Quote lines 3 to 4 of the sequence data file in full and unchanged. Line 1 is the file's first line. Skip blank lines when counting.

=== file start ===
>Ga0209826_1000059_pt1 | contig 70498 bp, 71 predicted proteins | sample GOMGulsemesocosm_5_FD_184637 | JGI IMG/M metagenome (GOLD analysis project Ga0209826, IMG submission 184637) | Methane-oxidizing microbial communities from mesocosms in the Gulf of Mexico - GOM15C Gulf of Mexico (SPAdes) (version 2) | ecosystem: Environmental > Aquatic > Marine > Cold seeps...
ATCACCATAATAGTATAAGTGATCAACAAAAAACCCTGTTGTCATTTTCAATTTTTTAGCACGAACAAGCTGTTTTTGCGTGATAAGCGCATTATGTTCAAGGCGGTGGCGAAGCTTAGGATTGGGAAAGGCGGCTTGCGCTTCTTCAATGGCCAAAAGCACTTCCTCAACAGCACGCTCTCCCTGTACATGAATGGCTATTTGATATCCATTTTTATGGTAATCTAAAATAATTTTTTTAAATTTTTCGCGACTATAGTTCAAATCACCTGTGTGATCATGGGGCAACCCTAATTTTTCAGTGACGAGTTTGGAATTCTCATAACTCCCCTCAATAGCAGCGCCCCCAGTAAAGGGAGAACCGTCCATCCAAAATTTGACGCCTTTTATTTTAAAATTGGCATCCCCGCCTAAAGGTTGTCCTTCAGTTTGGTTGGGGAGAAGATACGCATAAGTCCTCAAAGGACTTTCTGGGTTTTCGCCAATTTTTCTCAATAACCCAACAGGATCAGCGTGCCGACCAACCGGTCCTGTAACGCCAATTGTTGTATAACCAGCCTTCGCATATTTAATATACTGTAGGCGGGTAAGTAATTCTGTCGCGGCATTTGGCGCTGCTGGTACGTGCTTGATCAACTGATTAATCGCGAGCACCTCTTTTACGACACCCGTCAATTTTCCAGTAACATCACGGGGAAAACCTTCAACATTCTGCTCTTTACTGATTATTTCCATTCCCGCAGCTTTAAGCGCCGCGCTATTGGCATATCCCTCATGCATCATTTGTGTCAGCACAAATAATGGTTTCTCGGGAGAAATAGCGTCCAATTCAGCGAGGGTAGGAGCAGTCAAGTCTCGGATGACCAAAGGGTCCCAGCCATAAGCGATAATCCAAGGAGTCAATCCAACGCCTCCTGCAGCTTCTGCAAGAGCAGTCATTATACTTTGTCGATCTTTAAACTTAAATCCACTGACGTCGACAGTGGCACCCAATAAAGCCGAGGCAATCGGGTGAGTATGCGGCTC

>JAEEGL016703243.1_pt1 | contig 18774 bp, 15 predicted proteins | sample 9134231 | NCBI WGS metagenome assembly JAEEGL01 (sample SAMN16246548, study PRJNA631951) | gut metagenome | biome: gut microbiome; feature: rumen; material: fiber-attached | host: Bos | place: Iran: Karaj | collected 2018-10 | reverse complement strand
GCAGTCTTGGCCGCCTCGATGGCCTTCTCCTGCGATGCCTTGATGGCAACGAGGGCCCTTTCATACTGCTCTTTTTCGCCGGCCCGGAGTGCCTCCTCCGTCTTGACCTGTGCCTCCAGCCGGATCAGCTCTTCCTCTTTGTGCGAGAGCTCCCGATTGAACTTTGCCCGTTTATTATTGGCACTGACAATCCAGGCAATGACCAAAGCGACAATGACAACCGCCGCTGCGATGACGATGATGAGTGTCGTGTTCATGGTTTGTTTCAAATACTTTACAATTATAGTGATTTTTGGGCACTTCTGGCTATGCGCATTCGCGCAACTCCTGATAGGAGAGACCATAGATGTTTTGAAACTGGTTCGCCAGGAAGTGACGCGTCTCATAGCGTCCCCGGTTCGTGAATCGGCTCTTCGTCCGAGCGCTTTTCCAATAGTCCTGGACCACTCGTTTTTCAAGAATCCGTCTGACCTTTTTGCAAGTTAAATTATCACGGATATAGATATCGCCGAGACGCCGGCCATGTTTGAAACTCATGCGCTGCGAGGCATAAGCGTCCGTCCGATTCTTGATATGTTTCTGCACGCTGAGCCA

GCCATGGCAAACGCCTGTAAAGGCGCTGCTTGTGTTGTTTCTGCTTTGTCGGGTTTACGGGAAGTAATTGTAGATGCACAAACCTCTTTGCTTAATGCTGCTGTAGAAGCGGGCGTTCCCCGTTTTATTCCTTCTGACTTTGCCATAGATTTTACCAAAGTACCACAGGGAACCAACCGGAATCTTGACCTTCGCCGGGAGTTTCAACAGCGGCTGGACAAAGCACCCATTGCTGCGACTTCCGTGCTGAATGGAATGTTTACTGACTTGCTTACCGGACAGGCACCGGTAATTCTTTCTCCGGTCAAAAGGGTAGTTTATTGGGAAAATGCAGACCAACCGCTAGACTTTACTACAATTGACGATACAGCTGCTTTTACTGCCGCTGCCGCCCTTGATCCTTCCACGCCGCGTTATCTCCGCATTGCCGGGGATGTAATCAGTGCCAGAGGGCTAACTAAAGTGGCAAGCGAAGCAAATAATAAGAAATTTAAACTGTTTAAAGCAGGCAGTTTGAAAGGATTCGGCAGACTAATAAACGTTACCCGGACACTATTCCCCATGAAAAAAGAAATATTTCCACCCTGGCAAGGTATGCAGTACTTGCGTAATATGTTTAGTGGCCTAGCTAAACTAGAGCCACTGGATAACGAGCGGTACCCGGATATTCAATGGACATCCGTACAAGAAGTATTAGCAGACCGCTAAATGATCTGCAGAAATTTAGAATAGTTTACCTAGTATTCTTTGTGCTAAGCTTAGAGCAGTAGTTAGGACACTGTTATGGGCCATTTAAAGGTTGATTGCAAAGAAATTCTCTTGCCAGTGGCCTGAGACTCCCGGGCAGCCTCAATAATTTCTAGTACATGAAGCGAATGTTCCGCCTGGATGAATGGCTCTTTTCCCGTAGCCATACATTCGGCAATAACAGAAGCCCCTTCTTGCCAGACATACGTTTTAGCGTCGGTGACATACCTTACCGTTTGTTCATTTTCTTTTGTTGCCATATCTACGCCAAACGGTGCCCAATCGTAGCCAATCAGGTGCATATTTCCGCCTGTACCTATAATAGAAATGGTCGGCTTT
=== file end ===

>JAEEGL016703243.1_pt1 | contig 18774 bp, 15 predicted proteins | sample 9134231 | NCBI WGS metagenome assembly JAEEGL01 (sample SAMN16246548, study PRJNA631951) | gut metagenome | biome: gut microbiome; feature: rumen; material: fiber-attached | host: Bos | place: Iran: Karaj | collected 2018-10 | reverse complement strand
GCAGTCTTGGCCGCCTCGATGGCCTTCTCCTGCGATGCCTTGATGGCAACGAGGGCCCTTTCATACTGCTCTTTTTCGCCGGCCCGGAGTGCCTCCTCCGTCTTGACCTGTGCCTCCAGCCGGATCAGCTCTTCCTCTTTGTGCGAGAGCTCCCGATTGAACTTTGCCCGTTTATTATTGGCACTGACAATCCAGGCAATGACCAAAGCGACAATGACAACCGCCGCTGCGATGACGATGATGAGTGTCGTGTTCATGGTTTGTTTCAAATACTTTACAATTATAGTGATTTTTGGGCACTTCTGGCTATGCGCATTCGCGCAACTCCTGATAGGAGAGACCATAGATGTTTTGAAACTGGTTCGCCAGGAAGTGACGCGTCTCATAGCGTCCCCGGTTCGTGAATCGGCTCTTCGTCCGAGCGCTTTTCCAATAGTCCTGGACCACTCGTTTTTCAAGAATCCGTCTGACCTTTTTGCAAGTTAAATTATCACGGATATAGATATCGCCGAGACGCCGGCCATGTTTGAAACTCATGCGCTGCGAGGCATAAGCGTCCGTCCGATTCTTGATATGTTTCTGCACGCTGAGCCA